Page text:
Hand use improved after spinal cord injury with noninvasive stimulation
By using noninvasive stimulation, researchers were able to temporarily improve the ability of people with spinal cord injuries to use their hands. The findings, reported on November 29th in Current Biology, a Cell Press publication, hold promise in treating thousands of people in the United States alone who are partially paralyzed due to spinal cord injury.
"This approach builds on earlier work and highlights the importance of the corticospinal tract—which conducts impulses from the brain's motor cortex to the spinal cord and is a major pathway contributing to voluntary movement—as an important target for intervention after spinal cord injury," said Monica Perez of the University of Pittsburgh.
The researchers tested the new method in 19 people with chronic cervical spinal cord injury and 14 uninjured people. The treatment was customized to each individual and paired transcranial magnetic stimulation delivered to a specific part of the motor cortex with electrical stimulation to peripheral nerves found in the wrist.
One hundred paired pulses were delivered every 10 seconds for a period of around 20 minutes to produce volleys of neural activity. The timing of arrival of those volleys in the spinal cord was absolutely essential to the treatment's success, the report shows.
"This short, noninvasive stimulation protocol has the potential to be used within a clinic setting as part of a rehabilitation technique," said study coauthor Karen Bunday, also of the University of Pittsburgh. "When pulses from the motor cortex were precisely timed to arrive at the spinal cord one or two milliseconds before pulses from the peripheral nerve, we observed an increase in spinal cord transmission and voluntary motor output for up to 80 minutes."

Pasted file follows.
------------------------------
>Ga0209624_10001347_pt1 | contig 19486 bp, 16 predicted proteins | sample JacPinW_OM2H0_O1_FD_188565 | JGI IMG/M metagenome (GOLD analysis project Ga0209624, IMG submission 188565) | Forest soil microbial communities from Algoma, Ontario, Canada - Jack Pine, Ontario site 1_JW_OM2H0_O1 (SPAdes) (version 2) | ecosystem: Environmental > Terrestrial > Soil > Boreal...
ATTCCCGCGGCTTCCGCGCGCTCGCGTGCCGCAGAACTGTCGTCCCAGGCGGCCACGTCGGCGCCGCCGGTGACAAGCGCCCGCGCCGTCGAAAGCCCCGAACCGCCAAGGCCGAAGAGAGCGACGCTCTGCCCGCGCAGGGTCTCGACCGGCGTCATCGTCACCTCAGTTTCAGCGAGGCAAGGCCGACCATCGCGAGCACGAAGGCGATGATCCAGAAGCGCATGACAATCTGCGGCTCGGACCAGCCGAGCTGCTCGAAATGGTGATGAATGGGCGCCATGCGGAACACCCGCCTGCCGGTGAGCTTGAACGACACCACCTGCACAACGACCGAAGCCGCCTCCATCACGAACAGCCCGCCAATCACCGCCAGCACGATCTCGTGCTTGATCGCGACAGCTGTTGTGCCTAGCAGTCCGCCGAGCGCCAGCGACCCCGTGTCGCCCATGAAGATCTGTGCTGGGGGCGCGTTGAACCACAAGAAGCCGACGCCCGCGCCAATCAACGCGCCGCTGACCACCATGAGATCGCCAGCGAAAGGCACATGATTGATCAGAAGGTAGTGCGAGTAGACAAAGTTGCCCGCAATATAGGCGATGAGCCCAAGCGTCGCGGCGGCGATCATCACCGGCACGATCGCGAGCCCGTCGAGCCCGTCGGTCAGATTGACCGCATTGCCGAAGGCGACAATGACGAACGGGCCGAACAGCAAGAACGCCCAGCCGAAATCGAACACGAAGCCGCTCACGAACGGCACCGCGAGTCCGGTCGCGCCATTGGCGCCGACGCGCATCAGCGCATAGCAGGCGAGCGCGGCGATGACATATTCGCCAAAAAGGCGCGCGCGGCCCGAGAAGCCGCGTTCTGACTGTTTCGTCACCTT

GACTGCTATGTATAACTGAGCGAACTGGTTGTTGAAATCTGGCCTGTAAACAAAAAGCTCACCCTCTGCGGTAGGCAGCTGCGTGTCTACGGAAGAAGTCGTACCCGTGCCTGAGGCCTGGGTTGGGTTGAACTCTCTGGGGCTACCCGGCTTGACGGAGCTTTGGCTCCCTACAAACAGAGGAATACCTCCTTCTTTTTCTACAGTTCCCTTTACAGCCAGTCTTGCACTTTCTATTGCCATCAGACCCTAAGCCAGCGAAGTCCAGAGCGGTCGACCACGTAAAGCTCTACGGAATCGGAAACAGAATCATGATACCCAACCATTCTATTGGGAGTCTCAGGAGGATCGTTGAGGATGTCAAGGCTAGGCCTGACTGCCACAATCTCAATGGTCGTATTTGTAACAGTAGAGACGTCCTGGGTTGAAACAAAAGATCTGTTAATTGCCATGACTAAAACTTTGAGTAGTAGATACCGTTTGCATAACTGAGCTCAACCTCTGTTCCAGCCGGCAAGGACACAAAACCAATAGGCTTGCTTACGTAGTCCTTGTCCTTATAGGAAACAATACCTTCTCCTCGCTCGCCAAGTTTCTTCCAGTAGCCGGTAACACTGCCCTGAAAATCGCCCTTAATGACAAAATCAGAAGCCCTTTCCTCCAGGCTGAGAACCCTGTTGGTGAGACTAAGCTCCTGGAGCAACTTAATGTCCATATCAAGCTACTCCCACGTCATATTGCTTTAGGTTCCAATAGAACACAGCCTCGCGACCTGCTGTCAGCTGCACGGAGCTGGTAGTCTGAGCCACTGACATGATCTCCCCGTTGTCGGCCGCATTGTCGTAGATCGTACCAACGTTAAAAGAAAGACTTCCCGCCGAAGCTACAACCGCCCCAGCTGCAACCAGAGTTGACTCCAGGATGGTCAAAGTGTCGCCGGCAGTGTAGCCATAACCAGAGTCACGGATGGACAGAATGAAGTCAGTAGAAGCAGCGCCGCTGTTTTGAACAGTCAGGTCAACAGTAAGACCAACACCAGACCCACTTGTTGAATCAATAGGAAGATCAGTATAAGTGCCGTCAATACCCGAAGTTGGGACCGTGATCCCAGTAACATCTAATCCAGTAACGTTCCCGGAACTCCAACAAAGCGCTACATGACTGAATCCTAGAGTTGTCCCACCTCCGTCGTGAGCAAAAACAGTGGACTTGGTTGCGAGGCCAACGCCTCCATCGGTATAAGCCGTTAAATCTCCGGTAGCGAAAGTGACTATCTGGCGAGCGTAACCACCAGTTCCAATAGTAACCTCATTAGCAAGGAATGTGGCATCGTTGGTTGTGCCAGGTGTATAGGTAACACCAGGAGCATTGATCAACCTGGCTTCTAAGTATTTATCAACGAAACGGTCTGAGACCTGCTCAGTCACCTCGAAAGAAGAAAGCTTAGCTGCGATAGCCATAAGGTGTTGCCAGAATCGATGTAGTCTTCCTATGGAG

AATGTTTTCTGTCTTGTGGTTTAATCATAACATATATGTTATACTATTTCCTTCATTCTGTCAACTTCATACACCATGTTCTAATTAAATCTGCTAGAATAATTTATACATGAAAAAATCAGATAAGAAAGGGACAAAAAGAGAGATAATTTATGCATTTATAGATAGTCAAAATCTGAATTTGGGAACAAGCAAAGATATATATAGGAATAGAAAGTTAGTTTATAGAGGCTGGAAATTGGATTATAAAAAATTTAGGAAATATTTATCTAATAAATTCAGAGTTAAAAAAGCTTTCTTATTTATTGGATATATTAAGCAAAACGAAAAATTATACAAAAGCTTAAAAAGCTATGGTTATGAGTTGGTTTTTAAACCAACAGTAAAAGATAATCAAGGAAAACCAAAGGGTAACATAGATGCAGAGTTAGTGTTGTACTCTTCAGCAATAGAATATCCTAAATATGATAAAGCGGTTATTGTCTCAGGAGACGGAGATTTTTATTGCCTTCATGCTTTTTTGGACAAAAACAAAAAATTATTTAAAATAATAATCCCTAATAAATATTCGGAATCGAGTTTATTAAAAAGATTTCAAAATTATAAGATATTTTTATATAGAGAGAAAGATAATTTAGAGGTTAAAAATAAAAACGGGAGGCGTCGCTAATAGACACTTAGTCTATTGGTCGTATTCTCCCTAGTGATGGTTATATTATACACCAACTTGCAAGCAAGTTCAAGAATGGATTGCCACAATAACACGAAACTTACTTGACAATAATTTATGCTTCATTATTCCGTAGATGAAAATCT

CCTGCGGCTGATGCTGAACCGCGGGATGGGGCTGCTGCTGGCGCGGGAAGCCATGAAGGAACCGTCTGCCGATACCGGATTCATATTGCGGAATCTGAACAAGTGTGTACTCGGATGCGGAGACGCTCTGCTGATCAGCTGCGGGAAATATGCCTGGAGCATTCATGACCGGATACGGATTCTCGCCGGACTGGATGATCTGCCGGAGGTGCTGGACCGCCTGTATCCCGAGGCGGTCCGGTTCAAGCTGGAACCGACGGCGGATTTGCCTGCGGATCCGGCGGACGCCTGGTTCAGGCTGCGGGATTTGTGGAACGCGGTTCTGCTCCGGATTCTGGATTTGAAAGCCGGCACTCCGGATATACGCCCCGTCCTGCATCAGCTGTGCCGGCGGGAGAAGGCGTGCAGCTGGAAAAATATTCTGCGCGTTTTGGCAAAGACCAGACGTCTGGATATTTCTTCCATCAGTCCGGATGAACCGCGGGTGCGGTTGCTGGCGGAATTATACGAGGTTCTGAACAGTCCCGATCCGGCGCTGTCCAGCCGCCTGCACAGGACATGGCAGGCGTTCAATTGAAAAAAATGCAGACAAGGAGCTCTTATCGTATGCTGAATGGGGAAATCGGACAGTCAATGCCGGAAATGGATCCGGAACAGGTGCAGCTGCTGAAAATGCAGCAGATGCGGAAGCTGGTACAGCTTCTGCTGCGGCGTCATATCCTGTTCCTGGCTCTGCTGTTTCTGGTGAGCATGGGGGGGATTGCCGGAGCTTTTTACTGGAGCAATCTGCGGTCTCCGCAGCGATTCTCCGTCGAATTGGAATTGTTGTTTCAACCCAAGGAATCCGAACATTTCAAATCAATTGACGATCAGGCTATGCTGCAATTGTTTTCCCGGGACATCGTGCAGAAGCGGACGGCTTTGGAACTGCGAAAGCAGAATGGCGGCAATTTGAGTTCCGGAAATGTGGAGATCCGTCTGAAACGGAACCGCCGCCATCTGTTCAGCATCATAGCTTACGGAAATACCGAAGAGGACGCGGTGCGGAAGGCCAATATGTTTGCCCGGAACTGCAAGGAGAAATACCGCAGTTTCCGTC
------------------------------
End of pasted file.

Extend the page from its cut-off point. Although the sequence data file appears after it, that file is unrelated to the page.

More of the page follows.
After the noninvasive treatment, the majority of the participants in the study could exert more force with their hand muscles. Those effects translated into greater manual dexterity when participants were asked to grasp and manipulate small pegs with their index fingers and thumbs.
More prolonged use of the technique or its combination with other rehabilitation strategies may well improve its therapeutic benefits, the researchers say. The protocol might also be used in the treatment of other kinds of motor disorders involving damage to the corticospinal tract.
"Human electrophysiology can be a powerful tool for developing therapies," Perez concluded. "We need to explore new targets to improve rehabilitation strategies by taking advantage of our knowledge in human physiology and their mechanisms."